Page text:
Monday, April 30, 2012



Jan 15                       
Geneva diarist Josephine Matilda deZeng is born.

Jan 29                       
The Wayne County town of Macedon is formed from Palmyra.

Jan 31                       
The Allegany County town of Allen is created out of Angelica.

Feb 5
Yates County is created and named after the governor. The Town of Benton, formerly in Ontario County, becomes part of the new county. The total county population is 11,025; all but 46 are white. Ontario County’s population is 88,000-plus, under 750 are black.

Mar 16                       
Benjamin Rathbun, owner of Buffalo's Eagle Tavern, writes to Leonard P. Crary, hoping to interest him in investing in a planned stage line.

Mar 27                       
The town of Alden is formed from the Erie County town of Clarence. The county’s Town of Erie is established. In 1831 it will be renamed Newstead. 

Mar 28                       
The towns of Auburn and Fleming are formed out of the town of Aurelius.

Apr 11                       
Wayne County, named for general Anthony Wayne, is formed from Ontario and Seneca counties. Officers are John S. Talmadge, first judge and surrogate; Hugh Jameson, sheriff; William H. Adams, district attorney; Isaiah J. Richardson, clerk.

Apr 12                       
Wyoming's County Town of Wethersfield is formed from the Town of Orangeville.

Apr 16                       
The Chemung County towns of Veteran and Catlin are formed from Catharines.

May 11                       
Pastor F. H. Cuming of Rochester's St. Luke's Church delivers the sermon The means by which the prosperity of the Church may be promoted, printed in pamphlet form next year by Everard Peck.

May 26                       
Businessman and philanthropist William Pryor Letchworth is born in Brownville to Quakers Josiah and Ann Hance Letchworth.

May 28                       
The cornerstone of Rochester's Presbyterian Church is laid.

The politically-motivated Erie Canal Commission meets in Buffalo, suspends construction on the extension there, turns their attention to Black Rock, setting off a massive counter-lobbying effort by Buffalo.    **    The Baltimore-Conewago Canal commissioners leave Baltimore to meet with De Witt Clinton in New York City. They hire James Geddes as their canal director. From there they continue to Albany and take the Erie Canal route to Cayuga Lake. They take a steamboat to Ithaca and travel overland to the Susquehanna River. Their efforts are for nothing, their canal is not built.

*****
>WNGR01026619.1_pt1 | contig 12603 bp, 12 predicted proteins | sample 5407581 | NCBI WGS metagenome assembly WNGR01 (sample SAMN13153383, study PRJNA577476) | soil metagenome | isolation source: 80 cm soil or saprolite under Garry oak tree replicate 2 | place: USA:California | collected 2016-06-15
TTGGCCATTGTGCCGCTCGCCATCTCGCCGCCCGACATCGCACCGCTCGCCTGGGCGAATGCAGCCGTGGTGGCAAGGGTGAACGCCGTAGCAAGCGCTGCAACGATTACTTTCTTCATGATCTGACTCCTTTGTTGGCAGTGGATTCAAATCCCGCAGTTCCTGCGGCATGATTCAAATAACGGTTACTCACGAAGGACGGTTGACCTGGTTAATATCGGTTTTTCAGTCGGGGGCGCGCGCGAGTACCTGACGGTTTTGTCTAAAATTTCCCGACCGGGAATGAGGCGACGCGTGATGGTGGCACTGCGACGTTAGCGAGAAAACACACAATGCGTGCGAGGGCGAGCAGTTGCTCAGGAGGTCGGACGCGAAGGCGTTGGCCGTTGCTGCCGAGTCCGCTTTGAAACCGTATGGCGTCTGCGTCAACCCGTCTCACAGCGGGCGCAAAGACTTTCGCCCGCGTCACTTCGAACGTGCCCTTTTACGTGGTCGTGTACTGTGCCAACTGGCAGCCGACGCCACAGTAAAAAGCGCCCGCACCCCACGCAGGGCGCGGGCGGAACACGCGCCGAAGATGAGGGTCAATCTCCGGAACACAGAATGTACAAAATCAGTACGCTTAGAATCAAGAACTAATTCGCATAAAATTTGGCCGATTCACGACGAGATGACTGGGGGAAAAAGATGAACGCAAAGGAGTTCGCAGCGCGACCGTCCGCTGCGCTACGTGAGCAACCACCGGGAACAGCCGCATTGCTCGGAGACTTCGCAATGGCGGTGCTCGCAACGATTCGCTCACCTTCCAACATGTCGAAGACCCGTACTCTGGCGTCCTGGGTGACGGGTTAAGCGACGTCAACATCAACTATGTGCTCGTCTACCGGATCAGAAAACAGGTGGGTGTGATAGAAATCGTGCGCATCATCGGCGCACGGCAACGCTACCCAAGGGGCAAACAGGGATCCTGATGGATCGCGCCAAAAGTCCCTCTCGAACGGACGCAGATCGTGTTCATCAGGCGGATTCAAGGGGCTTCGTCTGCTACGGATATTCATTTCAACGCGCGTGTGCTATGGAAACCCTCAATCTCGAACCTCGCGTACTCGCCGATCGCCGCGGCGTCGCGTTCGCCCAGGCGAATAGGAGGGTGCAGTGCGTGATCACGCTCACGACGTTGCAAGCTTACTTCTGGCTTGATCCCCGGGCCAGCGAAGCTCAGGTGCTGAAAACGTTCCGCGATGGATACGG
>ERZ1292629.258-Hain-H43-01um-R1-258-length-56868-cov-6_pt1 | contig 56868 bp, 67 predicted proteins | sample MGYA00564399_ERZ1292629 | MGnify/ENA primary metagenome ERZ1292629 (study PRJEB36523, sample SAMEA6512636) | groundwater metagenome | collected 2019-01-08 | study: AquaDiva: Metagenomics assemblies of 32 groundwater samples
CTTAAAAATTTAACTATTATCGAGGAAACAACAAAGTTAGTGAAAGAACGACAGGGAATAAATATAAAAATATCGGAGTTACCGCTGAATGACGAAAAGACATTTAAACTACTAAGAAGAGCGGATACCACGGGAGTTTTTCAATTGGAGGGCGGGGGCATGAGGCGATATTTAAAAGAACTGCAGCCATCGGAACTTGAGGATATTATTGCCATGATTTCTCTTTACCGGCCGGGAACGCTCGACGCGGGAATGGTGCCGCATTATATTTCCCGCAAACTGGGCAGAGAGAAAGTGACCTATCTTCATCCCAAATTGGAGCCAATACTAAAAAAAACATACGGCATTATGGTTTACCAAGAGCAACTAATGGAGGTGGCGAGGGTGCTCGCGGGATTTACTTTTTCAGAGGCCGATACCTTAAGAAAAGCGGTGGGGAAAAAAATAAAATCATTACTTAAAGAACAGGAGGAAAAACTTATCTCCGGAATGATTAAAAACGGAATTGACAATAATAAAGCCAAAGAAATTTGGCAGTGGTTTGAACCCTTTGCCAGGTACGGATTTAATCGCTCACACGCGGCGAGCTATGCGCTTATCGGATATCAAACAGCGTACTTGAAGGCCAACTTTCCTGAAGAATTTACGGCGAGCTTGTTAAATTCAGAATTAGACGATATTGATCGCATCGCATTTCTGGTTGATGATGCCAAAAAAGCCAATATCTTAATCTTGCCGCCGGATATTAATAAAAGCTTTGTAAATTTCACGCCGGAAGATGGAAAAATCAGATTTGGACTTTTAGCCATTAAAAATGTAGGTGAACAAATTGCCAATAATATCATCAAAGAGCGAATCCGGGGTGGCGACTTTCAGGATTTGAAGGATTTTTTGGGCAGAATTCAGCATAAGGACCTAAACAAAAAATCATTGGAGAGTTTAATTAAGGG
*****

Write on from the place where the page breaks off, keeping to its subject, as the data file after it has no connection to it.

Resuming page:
Jun 15                       
Rochester  miller Charles J. Hill marries Salome Morgan of Massachusetts. 

A horse-car railroad opens between Rochester and the Genesee River landing at Carthage.    **    Joseph Smith says an angel named Moroni appears to him and shows him the site, at Hill Cumorah, near Palmyra, where tablets containing the history of the lost tribes of America are buried.

Sep 3                       
On this day or the next Micah Brooks, Jellis Clute and Henry B. Gibson contract with  former Indian captive Mary Jemison for her land on New York’s Genesee River, except for her 2-square mile Gardeau Tract, which she reserves for herself and her Indian family. Gibson, of Canandaigua, will settle there on the farm known a Taborlea.  

An aqueduct designed by David Stanhope Bates is completed in Rochester, to carry the Erie over the Genesee River.

Oct 1                       
The first water is put into the completed portion of the Erie Canal.

Oct 7                       
Patience Jones Rathbun, 51-year-old mother of Buffalo tavern owner Benjamin Rathbun, arrives there from Batavia with her husband Moses. She will die shortly afterwards and Moses will remarry within eight months, to Batavia widow Charlotte Moore.

Oct 23                       
Burt Van Horn is born to miller James Van Horn and his wife Abigail at their new brick home on Eighteen Mile Creek in New Fane (Newfane).

Oct 28                       
Maryland native and Rochester co-founder Charles Carroll dies in Williamsburg, New York (no longer in existence, near Geneseo), at the age of 56.

The canalboat Mary and Hannah arrives in New York City with a cargo of wheat, the first to arrive from Seneca Lake via the Erie Canal. The owners are presented with an engraved urn.

Nov 21                       
Erie Canal commissioners sign a contract with John W. Hayes for the construction of the river lock on Tonawanda Creek, as well as a guard lock there and the Buffalo guard lock.